A label-free differential quantification method was employed that relies on changes in analyte signal intensities directly reflecting their concentrations in one sample relative to another [12, 15]. This quantification technology employs overall spectral intensity normalization by employing signals of molecules that do not significantly change concentration from sample to sample. A simple correction can be applied for any differences in sample concentrations and/or drift over time in LC-MS instrument response. The computation performs normalization by determining the median of the ratios for a large number of molecular ions (spectral components). Analysis of the data included spectral smoothing, baseline subtraction, noise evaluation, peak identification, intensity evaluation, inter-scan evaluation to construct chromatographic peaks and to establish molecular components, and final signal quantification [12, 15]. All processed, primary data are provided as a supplementary submission to this article (Additional files 1, 2, 3).
If the data of the different study groups were approximately normally distributed as determined by the Shapiro-Wilk test, then a two-sided t-test was used; if not, the nonparametric rank test (Wilcoxon or Kruskal-Wallis test) was applied. These comparisons are paired for the two draw times from each individual. Fold-changes in quantitative expression and P-values were determined. All tests of hypotheses in this exploratory study were two-sided and a P-value of < 0.05 was considered significant.
As an alternative means of data interpretation, we determined the relative importance that combined sets of protein components confer upon the accurate classification of the individual study groups (affected twins, unaffected twins, and unrelated, matched controls) using the Random Forests (RF) algorithm developed by Breiman and Cutler [16, 17]. The quantitative expression levels of all factors identified in the 1-D differential expression analysis of disease-discordant twin pairs were classified using RF models (decision trees = 500, node size = 3). Individual decision trees were constructed from combined, unmatched cases and control training data sets utilizing bootstrap sampling with replacement and random variable selection. Classification was performed by a majority vote across the separate trees using test cases and controls omitted from the modeling data set from each of the respective decision trees. In this approach, training and test data are randomly re-utilized in the construction of individual decision trees with an "out-of-bag" (oob) estimate of error rates equalling 20%. All factors in test populations were ranked by their relative importance (RI) in accurately classifying case and control study subjects.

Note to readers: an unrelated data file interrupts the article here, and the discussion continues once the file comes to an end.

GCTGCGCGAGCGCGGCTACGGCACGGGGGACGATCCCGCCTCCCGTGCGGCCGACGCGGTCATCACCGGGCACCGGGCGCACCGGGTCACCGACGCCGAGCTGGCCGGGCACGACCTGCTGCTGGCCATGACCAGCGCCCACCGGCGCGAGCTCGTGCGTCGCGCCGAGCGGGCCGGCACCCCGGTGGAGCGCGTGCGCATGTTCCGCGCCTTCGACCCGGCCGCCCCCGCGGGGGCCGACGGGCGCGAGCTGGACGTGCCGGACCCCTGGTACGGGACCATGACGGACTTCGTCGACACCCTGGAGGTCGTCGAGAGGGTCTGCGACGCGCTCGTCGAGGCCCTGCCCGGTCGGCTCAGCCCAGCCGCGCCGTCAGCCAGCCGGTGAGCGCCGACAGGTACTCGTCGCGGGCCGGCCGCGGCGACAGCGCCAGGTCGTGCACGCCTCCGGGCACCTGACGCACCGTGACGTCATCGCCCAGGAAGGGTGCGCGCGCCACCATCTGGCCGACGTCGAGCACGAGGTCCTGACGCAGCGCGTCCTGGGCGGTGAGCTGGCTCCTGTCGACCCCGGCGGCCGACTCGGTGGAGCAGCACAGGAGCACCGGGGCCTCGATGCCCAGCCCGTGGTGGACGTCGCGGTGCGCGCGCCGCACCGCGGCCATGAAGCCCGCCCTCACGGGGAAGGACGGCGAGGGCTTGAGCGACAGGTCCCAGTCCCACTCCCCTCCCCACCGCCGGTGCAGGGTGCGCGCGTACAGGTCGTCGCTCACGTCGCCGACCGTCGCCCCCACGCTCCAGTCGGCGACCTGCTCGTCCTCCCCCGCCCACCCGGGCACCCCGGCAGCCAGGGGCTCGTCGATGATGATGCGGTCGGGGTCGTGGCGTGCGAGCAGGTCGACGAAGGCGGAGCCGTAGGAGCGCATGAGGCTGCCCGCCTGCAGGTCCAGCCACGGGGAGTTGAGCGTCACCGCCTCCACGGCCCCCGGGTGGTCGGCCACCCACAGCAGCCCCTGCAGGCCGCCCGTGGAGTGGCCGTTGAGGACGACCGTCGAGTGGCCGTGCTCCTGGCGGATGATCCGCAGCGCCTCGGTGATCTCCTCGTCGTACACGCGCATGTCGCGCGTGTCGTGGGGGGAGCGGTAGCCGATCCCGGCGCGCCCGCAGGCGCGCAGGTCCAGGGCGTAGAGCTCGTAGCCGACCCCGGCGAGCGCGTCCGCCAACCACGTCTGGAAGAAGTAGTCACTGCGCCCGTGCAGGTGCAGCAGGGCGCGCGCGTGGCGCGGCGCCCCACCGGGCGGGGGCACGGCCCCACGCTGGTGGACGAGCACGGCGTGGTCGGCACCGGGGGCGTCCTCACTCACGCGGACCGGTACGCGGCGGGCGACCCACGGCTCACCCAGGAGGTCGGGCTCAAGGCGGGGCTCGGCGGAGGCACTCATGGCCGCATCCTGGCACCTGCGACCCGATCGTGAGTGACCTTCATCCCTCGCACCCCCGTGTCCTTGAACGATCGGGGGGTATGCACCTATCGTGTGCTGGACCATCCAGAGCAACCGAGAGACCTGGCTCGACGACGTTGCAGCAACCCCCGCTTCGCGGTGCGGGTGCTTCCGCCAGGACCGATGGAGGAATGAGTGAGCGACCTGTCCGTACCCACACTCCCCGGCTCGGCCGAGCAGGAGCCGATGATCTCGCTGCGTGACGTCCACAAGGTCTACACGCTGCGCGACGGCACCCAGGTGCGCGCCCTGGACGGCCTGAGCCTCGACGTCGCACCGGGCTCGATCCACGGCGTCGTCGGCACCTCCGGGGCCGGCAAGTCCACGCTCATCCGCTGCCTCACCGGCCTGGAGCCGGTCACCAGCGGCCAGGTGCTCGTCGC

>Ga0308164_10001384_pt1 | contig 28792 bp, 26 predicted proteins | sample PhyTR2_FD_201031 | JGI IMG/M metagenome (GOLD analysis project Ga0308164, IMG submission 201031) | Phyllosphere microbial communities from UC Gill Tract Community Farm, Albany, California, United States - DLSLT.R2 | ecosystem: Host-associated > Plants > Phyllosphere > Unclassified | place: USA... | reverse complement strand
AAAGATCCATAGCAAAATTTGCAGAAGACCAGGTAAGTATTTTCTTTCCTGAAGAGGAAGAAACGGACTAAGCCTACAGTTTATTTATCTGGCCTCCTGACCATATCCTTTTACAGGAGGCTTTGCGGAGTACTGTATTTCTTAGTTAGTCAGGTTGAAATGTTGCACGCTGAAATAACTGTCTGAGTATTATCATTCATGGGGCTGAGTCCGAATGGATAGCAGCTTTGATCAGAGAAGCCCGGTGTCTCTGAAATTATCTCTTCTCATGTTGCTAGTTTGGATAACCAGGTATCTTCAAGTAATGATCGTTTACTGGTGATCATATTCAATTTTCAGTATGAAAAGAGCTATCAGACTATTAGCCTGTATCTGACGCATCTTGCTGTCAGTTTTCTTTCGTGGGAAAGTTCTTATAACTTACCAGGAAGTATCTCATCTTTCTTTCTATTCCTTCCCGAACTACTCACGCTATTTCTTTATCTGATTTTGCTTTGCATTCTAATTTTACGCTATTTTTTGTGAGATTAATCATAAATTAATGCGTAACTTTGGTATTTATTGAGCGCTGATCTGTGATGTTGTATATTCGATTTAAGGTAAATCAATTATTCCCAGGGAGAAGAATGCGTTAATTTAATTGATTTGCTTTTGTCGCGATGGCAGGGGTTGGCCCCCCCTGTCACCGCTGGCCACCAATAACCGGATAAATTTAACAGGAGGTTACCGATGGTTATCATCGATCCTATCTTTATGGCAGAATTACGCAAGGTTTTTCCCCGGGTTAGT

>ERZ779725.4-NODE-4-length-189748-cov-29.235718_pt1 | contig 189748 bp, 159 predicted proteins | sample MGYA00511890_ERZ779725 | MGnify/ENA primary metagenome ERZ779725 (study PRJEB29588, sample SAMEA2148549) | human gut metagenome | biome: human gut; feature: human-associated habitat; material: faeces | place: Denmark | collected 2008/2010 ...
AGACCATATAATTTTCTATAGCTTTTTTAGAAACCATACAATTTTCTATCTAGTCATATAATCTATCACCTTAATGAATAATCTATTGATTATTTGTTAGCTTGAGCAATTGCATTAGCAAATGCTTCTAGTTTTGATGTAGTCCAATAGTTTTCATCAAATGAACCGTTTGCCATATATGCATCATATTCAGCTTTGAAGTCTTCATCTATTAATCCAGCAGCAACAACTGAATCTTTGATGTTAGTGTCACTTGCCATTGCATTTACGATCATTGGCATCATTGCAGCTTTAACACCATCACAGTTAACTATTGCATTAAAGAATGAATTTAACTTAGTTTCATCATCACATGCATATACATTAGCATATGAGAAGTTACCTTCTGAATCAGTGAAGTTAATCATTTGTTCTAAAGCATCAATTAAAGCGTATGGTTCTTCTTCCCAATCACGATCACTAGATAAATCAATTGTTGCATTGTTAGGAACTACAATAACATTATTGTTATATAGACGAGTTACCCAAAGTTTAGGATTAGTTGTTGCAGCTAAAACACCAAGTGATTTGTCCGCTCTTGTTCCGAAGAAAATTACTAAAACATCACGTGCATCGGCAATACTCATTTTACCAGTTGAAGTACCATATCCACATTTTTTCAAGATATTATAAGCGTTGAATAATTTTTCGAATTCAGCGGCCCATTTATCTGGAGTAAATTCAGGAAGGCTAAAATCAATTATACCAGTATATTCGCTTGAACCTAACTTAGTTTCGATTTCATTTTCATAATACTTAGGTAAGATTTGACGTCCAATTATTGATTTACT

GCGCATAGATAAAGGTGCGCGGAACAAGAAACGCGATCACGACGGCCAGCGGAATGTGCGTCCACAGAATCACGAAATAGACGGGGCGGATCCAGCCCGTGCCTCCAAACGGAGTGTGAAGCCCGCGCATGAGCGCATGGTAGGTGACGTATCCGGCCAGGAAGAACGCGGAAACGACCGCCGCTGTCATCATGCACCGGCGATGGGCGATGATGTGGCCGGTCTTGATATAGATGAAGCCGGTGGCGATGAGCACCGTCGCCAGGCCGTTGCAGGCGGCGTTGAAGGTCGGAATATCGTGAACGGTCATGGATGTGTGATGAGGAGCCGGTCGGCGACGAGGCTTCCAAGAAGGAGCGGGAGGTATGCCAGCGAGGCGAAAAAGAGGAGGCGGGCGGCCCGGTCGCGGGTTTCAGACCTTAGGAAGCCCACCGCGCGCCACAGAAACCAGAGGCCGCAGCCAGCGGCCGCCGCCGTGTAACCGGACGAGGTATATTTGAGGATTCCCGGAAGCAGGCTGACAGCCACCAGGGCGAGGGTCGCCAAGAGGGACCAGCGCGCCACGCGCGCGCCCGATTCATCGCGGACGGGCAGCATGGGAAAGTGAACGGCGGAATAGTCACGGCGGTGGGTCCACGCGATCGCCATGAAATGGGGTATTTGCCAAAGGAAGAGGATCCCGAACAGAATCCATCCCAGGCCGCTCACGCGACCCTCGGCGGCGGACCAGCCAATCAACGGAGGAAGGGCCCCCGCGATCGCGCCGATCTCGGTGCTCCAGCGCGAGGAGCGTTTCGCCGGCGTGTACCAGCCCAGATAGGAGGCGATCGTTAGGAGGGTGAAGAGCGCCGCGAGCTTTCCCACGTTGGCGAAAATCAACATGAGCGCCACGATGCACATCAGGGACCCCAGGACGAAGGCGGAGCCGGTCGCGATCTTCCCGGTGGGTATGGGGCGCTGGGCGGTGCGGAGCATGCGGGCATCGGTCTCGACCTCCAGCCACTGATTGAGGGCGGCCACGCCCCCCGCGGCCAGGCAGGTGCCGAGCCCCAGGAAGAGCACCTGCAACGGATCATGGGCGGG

Data were analyzed using the Ingenuity Pathways Analysis (IPA) informatics platform (Ingenuity® Systems, Redwood City, CA, USA). For univariate component analysis, the complete data set, including protein identifiers, corresponding quantitative expression and P-values was utilized. Each protein identifier was mapped to its corresponding gene object and overlaid onto a global molecular network developed from information contained in the IPA Knowledge Base. Networks of genes were then generated algorithmically based on their connectivity as established in the published literature. Fischer's exact test was used to calculate a P-value determining the probability that each biologic function and/or pathway assigned to the data set is due to chance alone.
In a separate analysis, plasma protein components identified as having high relative importance values in the RF multivariate analysis were used to explore putative biologic interactions using IPA Grow, Connect, and Path Explorer applications.
Protein blot analysis
Plasma protein samples (30 μg each) from discordant twins and unrelated, matched controls were resolved by SDS-PAGE (10% precast Criterion gels, Bio-Rad, Hercules, CA, USA) and subsequently dry-blotted to PVDF membranes (iBlot system, Invitrogen, Carlsbad, CA, USA). Protein blots were blocked and incubated with rabbit polyclonal, primary antibodies recognizing human plasma PON1, RBP1, or LRG1 and transferrin (TF) as an internal control for 1 to 24 hours in TBS/0.05% Tween-20 (Abcam, Cambridge, MA, USA). Blots were washed and incubated for 30 minutes with a secondary antibody-HRP conjugate (goat anti-rabbit heavy and light chain IgG (Abcam)). Washed blots were incubated for one minute with chemiluminescent substrate and visualized using a GBOX HR50 molecular imaging system (Syngene, Frederick, MD, USA). Syngene GeneSnap imaging and analysis software was used to quantify and normalize replicate analyses of plasma protein levels.
Plasma proteomic differential expression analysis
Summary of significant differences detected (P < 0.05) among MZ twins discordant for SAID and unrelated, matched controls*
Affected vs. unaffected twins
Keratin type II
Complement C8 precursor
Acute phase reaction
Retinoblastoma-binding protein 1
Complement C4 precursor
Plasma protease C1 inhibitor precursor
Hematopoietic-specific transmembrane-4 protein
Ubiquitin carboxyl-terminal hydrolase 29
Complement C6 precursor
Complement C9 precursor
Leucine-rich α-2-glycoprotein precursor
Serum paraoxonase/arylesterase 1
Apolipoprotein A-II precursor
Minor histocompatibility antigen H13
Affected Twins vs. Unrelated, Matched Controls
Leucine-rich α-2-glycoprotein precursor
Apolipoprotein C-IV precursor
Apolipoprotein E precursor
Nuclear receptor co-activator 6
Plasma retinol-binding protein precursor
Retinoblastoma-binding protein 1
Apolipoprotein C-III precursor
Coagulation factor XII precursor
Peroxisomal carnitine octanoyl transferase
Metabolism fatty acid
Ficolin 3 precursor
Probable ATP-dependent helicase DHX37
Polycystin 1 precursor
Complement C1q A chain precursor
NK cell receptor 3DL1 precursor
Serum paraoxonase/arylesterase 1
Unaffected Twins vs. Unrelated, Matched Controls
Apolipoprotein C-IV precursor